“I tell you the truth, unless you are born again, you
cannot see the Kingdom of God.” ―John
The vast majority of the many churches in the realm of Christendom
believe that a person must be "born again" in order to go to heaven and
be with Jesus. That belief is said to be based on the conversation that
Jesus had with Nicodemus, a Pharisee and ruler of the Jews, who came to
Jesus after dark to visit him privately. When Nicodemus confessed that
Jesus must be from God―on
account of the many miracles, Jesus answered him, saying:
"I tell you the truth, no one can see the kingdom of God unless he is
born again," and be "born of water and the Spirit." (John 3:3-7;
NIV) What did Jesus mean by the term born again? And when a
person today claims to have been born again, or asks if you have been
born again, what exactly does he have in mind?
According to the online encyclopedia, Wikipedia, this is what
most people understand born again to mean: "In
Christianity, to be born again is to undergo a 'spiritual
rebirth' (regeneration) of the human soul or spirit, contrasted with the
physical birth everyone experiences. The origin of the term 'born again'
is the New Testament: 'Jesus replied, "Very truly I tell you, no one can
see the kingdom of God without being born again."'[Jn 3:3 NIV] It is a term associated with salvation in
Christianity. Individuals who profess to be born again often state that
they have a personal relationship with Jesus Christ."
Although Jesus spoke to Nicodemus of the need to be "born again" in
order to "see the kingdom of God," the Scriptures reveal that Jesus did
not use it in the context in which it became popular, as described in
the above definition. In fact, the term "born again" was adopted to
legitimize a new sort of resurrection that began to be taught during the
time of the apostles, and which was spreading rapidly among many of the
early Greek congregations.
The Jews believed in the physical resurrection of the body, although the Sadducees did not;
and neither did the Greeks. (Luke 20:27; Acts 23:6-8; 17:31,32) Jesus himself,
of course, believed in the resurrection, for he had absolute confidence that his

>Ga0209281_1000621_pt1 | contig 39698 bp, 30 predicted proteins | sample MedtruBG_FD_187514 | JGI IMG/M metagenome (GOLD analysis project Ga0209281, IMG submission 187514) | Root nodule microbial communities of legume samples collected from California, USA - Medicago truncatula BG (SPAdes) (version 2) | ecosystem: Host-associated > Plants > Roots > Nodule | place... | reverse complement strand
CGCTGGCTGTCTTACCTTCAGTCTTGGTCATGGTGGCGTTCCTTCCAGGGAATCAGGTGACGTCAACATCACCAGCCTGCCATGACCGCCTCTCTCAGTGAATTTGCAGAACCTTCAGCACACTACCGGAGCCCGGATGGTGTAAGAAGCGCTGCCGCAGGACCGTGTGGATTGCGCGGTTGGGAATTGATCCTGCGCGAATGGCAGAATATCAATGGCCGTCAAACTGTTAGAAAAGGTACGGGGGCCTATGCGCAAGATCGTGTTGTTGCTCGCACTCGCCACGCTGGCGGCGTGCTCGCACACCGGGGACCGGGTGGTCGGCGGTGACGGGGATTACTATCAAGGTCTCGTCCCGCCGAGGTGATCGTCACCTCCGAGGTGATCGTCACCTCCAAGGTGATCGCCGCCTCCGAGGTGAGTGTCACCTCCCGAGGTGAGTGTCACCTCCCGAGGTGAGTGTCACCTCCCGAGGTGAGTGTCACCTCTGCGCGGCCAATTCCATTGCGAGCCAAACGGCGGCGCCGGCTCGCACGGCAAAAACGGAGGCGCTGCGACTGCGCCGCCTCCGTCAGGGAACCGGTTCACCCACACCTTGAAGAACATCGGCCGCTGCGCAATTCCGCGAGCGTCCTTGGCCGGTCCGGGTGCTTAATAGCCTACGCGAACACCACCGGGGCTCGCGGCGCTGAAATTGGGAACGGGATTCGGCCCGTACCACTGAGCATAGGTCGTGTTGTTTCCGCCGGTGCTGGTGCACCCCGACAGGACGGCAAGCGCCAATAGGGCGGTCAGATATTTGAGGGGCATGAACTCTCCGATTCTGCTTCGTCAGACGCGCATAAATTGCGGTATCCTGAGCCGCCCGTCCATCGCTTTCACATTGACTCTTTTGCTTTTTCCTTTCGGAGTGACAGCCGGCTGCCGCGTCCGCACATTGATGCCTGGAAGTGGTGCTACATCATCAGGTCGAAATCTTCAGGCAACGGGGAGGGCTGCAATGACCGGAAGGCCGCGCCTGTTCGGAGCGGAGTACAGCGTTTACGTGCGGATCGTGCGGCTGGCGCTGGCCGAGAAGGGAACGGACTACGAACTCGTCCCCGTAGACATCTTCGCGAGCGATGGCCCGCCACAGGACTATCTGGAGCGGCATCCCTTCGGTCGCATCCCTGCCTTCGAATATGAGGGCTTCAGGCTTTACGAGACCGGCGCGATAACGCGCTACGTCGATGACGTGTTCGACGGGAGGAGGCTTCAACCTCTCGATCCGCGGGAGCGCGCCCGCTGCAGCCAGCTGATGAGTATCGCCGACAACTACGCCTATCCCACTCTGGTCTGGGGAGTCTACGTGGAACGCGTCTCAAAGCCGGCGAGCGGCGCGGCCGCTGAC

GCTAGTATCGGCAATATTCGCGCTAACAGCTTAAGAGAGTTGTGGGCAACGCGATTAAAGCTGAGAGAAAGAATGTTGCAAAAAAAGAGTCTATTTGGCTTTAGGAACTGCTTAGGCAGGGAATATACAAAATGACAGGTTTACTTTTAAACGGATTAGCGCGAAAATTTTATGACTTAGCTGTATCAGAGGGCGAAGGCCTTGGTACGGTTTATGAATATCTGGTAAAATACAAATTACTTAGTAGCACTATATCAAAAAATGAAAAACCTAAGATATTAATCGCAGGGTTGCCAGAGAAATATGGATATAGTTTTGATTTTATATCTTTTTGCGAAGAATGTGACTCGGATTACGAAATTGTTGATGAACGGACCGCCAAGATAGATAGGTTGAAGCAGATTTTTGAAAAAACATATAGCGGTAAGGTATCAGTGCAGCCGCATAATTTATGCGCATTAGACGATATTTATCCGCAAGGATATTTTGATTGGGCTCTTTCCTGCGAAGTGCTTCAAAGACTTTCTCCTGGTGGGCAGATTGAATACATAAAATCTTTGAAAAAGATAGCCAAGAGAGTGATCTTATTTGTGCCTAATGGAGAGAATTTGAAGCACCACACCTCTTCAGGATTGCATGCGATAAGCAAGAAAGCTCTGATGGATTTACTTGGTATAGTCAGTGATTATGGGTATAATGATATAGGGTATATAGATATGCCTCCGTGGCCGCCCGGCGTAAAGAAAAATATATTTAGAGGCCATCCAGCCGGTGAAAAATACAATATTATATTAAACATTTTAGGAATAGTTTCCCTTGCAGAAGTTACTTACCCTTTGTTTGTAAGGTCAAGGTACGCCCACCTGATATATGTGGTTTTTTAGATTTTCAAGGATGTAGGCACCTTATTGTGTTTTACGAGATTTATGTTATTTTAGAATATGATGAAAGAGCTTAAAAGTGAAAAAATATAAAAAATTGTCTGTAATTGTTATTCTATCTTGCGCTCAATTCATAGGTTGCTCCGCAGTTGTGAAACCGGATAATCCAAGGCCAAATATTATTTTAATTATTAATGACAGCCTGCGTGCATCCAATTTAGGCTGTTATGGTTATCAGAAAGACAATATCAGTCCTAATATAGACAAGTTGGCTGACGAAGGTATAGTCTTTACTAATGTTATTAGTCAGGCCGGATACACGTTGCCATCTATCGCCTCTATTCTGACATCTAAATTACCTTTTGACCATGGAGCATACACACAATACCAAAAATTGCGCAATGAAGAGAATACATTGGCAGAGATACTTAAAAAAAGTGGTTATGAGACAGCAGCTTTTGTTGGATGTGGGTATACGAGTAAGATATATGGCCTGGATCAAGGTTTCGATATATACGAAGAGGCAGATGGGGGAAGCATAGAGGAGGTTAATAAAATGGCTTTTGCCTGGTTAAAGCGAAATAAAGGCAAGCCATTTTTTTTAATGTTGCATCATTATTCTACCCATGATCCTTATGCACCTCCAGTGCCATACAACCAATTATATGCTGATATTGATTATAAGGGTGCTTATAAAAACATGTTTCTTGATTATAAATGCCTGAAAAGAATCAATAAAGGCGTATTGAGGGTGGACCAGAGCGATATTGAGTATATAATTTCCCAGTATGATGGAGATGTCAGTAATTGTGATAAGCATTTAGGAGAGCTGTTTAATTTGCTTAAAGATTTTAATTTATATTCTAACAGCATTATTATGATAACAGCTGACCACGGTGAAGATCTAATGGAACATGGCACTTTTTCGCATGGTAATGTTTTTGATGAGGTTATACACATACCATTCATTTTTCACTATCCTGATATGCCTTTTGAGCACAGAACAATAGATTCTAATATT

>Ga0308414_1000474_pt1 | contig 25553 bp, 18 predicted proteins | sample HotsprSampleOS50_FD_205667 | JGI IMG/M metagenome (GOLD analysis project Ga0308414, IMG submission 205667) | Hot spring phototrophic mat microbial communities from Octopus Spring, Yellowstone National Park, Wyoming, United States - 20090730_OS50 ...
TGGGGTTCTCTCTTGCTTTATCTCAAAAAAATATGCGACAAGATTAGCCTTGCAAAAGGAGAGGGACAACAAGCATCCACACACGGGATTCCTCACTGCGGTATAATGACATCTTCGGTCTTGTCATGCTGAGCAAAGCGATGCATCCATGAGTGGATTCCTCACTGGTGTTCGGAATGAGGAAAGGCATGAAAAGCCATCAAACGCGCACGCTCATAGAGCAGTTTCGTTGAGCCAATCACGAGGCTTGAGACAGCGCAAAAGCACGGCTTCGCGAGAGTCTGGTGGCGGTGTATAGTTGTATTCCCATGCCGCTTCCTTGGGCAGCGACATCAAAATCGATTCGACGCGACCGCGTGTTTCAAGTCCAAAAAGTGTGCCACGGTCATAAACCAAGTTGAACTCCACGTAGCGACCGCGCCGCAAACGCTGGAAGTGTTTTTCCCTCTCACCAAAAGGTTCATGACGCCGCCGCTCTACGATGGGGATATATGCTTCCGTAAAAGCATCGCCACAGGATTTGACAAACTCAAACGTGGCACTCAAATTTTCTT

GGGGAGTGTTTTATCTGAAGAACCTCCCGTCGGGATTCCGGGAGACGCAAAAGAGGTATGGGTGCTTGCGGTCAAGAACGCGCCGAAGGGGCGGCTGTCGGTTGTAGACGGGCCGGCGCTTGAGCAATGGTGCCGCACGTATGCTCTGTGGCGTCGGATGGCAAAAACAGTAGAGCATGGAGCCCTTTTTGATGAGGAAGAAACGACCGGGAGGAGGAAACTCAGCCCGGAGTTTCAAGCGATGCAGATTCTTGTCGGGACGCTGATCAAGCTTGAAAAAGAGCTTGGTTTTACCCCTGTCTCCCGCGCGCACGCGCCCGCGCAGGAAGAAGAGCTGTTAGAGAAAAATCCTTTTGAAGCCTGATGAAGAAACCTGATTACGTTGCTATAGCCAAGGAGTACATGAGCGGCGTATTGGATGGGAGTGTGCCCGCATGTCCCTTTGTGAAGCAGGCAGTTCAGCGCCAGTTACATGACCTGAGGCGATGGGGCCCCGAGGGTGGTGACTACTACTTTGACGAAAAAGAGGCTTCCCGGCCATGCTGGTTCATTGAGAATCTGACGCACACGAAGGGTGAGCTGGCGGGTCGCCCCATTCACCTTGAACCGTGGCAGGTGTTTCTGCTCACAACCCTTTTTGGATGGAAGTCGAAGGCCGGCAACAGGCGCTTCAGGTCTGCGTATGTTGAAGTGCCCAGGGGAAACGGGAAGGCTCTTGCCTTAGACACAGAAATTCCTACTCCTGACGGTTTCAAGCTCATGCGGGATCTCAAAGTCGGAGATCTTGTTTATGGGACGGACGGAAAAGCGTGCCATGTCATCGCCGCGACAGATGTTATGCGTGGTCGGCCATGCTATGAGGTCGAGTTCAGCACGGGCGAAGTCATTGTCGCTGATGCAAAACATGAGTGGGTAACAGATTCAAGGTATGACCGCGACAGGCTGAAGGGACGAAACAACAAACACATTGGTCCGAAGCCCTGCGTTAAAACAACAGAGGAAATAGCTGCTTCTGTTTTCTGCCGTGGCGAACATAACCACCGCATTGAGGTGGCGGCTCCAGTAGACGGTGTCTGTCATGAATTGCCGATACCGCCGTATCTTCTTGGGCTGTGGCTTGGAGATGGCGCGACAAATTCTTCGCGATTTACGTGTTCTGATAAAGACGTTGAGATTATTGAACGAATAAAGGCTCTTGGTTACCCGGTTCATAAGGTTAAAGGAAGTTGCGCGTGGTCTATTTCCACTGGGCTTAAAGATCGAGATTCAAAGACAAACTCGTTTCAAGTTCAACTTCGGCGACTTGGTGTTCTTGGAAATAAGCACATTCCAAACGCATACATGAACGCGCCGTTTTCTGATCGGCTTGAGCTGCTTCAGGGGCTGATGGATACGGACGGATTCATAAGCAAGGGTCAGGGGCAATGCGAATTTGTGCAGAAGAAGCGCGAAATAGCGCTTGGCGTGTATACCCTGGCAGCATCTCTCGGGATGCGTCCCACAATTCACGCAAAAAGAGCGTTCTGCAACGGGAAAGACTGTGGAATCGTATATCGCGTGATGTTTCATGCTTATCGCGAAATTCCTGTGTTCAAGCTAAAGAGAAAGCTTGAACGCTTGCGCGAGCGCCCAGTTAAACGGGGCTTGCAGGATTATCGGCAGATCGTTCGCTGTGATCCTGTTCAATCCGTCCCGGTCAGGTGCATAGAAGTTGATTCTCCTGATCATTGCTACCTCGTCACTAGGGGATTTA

Father would raise him up from the dead on the third day. (Matt.
Since the resurrection was an important feature of Jesus’ ministry; and
he had shown himself to "upward of five hundred" disciples after his
death, in prove of the resurrection, how is it that some started to question the reality of
the resurrection of the dead? (1 Cor. 15:4-8) The apostle Paul found it
necessary to address this problem in the Corinthian congregation, when he wrote
them: “Now if Christ is being preached that he has been raised up from the dead,
how is it some among you say there is no resurrection of the dead? If, indeed,
there is no resurrection of the dead, neither has Christ been raised up. But if
Christ has not been raised up, our preaching is certainly in vain, and our faith
is in vain.” (1 Cor. 12-22)
It’s not that these were rejecting the resurrection hope outright; but
there were some among them who were “deviating from the truth” by preaching a different sort of
resurrection. Hymenaeus and Philetus were of these. That is why the apostle Paul
found it necessary to warn young Timothy of their dangerous influence: “Keep
away from worthless and useless talk. It only leads people farther away
from God. That sort of talk is like a sore that won’t heal (gangrene;
ESV). And Hymenaeus and Philetus have been talking this way by
teaching that the dead have already been raised to life. This is far
from the truth, and it is destroying the faith of some people." (2 Tim.
2:16-18; CEV) This deviation from the truth developed into the
popular doctrine of a spiritual resurrection.
When Martha’s brother,
Lazarus had died, and Jesus comforted her by saying that her brother will live
again, Martha replied: “I know that he will rise in the resurrection on the last
day.” Jesus proved that he had the authority and power from his Father to
resurrect the dead when he brought Lazarus back to life, although he had been
dead four days. (John 11:21-27, 40-44) That most certainly was a real
resurrection of a dead physical body coming to life again! Then how is it that
the teaching of a spiritual resurrection came to infect many
the establishing of Greek congregations by Paul, some of the disciples who were
still very much influenced by Greek philosophy—such
as that of an immortal soul—began
to interpret the resurrection hope that Jesus taught with a resurrection
that was merely spiritual in nature, one that could be explained
in terms of an immortal soul. Thus many were teaching that the
resurrection had already occurred in the case of those who had
accepted Jesus as their Savior. (2 Tim. 2:17,18) After all, if the soul